A grieving Dartmouth, N.S., mother says her 37-year-old daughter's death could have been prevented if someone had followed up with her after she missed picking up her methadone treatment.
Laura Martin's body was found by police Sept. 21. She had killed herself. Her mother, Theresa Babb, said police told her "flags went up" when Martin didn't pick up her prescription.
"If someone had called me or tried to reach Laura and then called me, Laura would unquestionably be alive today," Babb told CBC Radio's Maritime Noon in an interview Monday.
11 days later
"To my knowledge, that's the only time Laura missed picking up her methadone," said Babb. "Laura's opioid addiction was something she had well under control while she was a client with the methadone program for the last 16 or 17 years."
The last time the two spoke was Sept. 10, Babb said, the day Martin was due to pick up her methadone. Babb said Martin's neighbours told her the last time they saw her was Sept. 18. That's when she suspects Martin died.
Babb said it wasn't until Sept. 21 that she received a call from the mental health mobile crisis intervention team asking her when she last spoke to her daughter.
When Babb asked why the mental health mobile crisis team was calling her, they wouldn't tell her. Martin's body was found later that day.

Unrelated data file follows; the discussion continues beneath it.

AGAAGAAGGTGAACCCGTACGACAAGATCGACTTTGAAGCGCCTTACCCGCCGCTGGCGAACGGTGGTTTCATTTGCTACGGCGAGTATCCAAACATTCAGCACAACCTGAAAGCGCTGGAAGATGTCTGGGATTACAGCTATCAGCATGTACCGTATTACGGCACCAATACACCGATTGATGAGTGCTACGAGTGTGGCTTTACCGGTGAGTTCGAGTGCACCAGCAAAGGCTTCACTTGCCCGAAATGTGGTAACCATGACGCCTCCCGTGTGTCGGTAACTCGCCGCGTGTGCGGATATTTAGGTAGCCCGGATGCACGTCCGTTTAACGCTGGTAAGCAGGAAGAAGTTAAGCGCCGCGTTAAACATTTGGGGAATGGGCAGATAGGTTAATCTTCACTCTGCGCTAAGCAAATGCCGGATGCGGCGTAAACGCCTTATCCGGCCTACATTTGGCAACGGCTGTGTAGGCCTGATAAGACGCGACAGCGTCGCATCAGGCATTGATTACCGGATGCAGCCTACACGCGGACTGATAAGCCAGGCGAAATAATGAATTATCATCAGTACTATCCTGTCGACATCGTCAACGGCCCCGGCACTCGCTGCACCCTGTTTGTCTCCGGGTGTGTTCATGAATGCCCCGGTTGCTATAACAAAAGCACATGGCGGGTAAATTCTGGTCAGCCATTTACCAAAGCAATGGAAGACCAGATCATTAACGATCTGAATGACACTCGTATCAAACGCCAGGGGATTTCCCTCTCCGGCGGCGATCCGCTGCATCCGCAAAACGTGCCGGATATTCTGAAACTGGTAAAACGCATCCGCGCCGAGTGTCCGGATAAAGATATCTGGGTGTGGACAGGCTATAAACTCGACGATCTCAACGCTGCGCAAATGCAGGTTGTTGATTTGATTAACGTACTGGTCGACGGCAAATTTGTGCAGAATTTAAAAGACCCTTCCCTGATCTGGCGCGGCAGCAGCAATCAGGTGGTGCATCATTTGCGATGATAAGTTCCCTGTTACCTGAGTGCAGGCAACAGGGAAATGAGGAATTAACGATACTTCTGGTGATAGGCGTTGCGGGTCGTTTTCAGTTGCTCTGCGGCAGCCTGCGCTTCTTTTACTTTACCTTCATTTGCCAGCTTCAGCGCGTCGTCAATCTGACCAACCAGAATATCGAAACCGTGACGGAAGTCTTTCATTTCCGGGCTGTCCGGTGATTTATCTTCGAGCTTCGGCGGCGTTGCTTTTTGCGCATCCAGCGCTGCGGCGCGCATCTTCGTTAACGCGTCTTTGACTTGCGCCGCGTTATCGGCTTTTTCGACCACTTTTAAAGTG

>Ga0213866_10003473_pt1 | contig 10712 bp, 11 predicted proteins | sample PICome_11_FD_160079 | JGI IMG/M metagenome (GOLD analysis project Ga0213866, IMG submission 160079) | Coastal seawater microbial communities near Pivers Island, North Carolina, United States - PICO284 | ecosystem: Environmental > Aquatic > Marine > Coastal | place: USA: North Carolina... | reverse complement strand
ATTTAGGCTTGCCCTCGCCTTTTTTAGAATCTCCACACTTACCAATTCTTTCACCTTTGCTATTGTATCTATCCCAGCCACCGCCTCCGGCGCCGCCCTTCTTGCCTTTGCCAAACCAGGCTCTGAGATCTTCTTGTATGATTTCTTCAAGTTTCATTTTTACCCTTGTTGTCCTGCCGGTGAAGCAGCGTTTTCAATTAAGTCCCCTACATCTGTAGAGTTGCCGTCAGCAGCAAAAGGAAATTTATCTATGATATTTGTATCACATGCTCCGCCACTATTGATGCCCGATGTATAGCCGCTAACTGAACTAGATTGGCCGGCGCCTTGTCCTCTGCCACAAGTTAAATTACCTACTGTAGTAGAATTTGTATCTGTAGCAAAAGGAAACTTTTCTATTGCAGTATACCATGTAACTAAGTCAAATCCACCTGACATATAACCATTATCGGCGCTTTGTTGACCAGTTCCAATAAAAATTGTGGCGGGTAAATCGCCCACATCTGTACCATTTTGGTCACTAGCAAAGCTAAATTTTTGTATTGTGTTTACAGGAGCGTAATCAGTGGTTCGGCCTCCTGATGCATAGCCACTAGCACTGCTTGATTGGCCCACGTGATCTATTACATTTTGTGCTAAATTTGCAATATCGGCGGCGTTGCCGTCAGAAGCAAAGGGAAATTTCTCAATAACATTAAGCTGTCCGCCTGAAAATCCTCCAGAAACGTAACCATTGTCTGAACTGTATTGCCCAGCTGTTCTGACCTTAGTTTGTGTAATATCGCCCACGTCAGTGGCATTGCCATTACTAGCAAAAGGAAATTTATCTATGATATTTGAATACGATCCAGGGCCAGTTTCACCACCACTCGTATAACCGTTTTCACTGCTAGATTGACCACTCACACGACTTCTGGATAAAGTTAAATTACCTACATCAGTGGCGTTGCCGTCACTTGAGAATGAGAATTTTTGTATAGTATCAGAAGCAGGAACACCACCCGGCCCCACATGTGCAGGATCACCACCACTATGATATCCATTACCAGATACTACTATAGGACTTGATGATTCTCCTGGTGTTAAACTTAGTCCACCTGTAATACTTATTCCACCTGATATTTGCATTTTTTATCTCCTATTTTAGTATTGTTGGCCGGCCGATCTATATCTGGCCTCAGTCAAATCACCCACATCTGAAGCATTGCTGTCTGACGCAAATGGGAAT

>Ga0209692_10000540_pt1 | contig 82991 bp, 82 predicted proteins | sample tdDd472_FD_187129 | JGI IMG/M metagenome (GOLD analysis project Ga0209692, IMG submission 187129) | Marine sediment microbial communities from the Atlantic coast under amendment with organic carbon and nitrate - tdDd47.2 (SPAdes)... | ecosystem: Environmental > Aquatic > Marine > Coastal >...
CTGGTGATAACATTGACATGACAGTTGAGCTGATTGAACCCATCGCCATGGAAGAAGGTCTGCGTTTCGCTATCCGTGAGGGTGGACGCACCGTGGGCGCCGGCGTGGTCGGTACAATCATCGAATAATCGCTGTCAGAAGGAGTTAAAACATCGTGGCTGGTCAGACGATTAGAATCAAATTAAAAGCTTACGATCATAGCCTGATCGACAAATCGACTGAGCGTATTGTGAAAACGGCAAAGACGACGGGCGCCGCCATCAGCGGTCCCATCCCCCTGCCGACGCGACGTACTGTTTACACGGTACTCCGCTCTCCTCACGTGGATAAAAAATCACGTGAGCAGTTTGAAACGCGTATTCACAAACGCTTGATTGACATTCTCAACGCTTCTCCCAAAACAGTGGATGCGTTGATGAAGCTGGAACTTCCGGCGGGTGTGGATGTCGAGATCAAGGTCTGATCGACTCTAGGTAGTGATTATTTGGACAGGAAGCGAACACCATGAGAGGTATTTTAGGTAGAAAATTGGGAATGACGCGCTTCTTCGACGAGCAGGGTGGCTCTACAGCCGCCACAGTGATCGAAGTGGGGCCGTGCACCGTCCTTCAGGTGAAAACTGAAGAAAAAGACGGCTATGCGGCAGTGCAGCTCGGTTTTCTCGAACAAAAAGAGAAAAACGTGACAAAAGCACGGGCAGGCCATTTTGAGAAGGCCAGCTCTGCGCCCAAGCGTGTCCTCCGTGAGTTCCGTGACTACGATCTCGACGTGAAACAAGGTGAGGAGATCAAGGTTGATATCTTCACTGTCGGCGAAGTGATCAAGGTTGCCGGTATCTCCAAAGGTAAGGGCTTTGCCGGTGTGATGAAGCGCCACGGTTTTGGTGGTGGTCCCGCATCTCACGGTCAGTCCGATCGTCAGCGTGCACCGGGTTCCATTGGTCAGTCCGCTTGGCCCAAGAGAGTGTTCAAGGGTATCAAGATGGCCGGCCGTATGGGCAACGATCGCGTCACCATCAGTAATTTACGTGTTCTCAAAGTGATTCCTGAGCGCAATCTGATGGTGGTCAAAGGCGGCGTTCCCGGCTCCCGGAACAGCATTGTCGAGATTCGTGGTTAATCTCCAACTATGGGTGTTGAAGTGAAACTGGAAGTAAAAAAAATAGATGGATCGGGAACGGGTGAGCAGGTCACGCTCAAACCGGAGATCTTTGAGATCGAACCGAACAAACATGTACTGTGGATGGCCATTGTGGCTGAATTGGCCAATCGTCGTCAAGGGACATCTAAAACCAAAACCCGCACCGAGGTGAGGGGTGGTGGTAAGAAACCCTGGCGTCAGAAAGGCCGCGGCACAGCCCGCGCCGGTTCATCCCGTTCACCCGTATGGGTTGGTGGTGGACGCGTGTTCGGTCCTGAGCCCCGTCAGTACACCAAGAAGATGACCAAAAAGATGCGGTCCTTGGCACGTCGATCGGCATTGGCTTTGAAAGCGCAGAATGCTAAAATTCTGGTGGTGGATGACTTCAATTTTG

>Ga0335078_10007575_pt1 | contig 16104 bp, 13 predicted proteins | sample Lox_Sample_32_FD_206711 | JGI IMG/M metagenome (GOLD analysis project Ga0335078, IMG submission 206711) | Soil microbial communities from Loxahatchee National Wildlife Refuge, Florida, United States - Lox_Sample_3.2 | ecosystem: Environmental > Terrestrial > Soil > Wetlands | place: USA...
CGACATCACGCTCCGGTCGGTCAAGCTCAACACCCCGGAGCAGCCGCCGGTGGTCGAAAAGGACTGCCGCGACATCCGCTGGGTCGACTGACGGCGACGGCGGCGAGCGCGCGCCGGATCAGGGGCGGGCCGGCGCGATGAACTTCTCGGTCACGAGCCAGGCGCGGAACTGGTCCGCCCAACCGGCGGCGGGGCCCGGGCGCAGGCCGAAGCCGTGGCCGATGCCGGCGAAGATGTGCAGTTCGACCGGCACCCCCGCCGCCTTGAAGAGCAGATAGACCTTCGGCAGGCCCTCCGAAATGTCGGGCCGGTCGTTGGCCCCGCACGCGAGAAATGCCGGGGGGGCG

'I don't know why they didn't call sooner'
Babb said too much time and too little action happened between when her daughter missed picking up her methadone and when her body was found.
"They didn't have an issue calling me when they thought she was deceased. I don't know why they didn't call sooner to ask if I had heard from her," Babb said. "If I had known that she had missed a pickup I would have gone immediately to her apartment to find out what was going on."
Babb said her daughter didn't own a phone.
No automatic followups
Martin was in the Nova Scotia Health Authority's opioid treatment program.
The health authority said it couldn't comment on Martin's case for confidentiality reasons, but told CBC News there isn't a followup automatically when someone fails to pick up their prescribed opioid agonist.
Babb is now trying to get a copy of Martin's health record to see if any steps were missed. Babb said she hopes to spare another family the heartache her family has endured.
"If I see something there that suggests that somebody missed going to check on her after she missed her pickup and if it should have been within that eight-day window, I think there's got to be some attention and there's got to be some accountability," Babb said.